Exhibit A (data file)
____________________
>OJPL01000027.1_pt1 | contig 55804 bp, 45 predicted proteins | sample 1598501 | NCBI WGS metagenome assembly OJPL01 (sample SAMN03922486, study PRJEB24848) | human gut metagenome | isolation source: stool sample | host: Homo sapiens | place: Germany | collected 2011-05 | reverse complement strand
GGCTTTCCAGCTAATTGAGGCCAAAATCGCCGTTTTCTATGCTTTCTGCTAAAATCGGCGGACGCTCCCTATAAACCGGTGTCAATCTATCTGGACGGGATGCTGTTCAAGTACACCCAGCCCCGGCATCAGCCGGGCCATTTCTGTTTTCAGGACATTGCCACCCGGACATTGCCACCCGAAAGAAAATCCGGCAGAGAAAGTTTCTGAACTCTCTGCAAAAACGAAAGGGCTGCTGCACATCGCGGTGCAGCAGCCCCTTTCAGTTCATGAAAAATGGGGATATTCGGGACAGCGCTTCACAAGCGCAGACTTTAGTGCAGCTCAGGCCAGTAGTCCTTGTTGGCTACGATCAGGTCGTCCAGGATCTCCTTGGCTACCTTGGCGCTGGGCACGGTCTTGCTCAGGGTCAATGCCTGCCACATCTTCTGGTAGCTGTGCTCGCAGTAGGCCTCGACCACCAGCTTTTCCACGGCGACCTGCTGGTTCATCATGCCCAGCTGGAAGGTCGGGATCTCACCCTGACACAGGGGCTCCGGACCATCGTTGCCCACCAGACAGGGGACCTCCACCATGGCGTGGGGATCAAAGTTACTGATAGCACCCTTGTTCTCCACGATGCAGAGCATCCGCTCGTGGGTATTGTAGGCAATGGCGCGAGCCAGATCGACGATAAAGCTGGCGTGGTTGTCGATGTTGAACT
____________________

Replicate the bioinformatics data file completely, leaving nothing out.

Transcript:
>OJPL01000027.1_pt1 | contig 55804 bp, 45 predicted proteins | sample 1598501 | NCBI WGS metagenome assembly OJPL01 (sample SAMN03922486, study PRJEB24848) | human gut metagenome | isolation source: stool sample | host: Homo sapiens | place: Germany | collected 2011-05 | reverse complement strand
GGCTTTCCAGCTAATTGAGGCCAAAATCGCCGTTTTCTATGCTTTCTGCTAAAATCGGCGGACGCTCCCTATAAACCGGTGTCAATCTATCTGGACGGGATGCTGTTCAAGTACACCCAGCCCCGGCATCAGCCGGGCCATTTCTGTTTTCAGGACATTGCCACCCGGACATTGCCACCCGAAAGAAAATCCGGCAGAGAAAGTTTCTGAACTCTCTGCAAAAACGAAAGGGCTGCTGCACATCGCGGTGCAGCAGCCCCTTTCAGTTCATGAAAAATGGGGATATTCGGGACAGCGCTTCACAAGCGCAGACTTTAGTGCAGCTCAGGCCAGTAGTCCTTGTTGGCTACGATCAGGTCGTCCAGGATCTCCTTGGCTACCTTGGCGCTGGGCACGGTCTTGCTCAGGGTCAATGCCTGCCACATCTTCTGGTAGCTGTGCTCGCAGTAGGCCTCGACCACCAGCTTTTCCACGGCGACCTGCTGGTTCATCATGCCCAGCTGGAAGGTCGGGATCTCACCCTGACACAGGGGCTCCGGACCATCGTTGCCCACCAGACAGGGGACCTCCACCATGGCGTGGGGATCAAAGTTACTGATAGCACCCTTGTTCTCCACGATGCAGAGCATCCGCTCGTGGGTATTGTAGGCAATGGCGCGAGCCAGATCGACGATAAAGCTGGCGTGGTTGTCGATGTTGAACT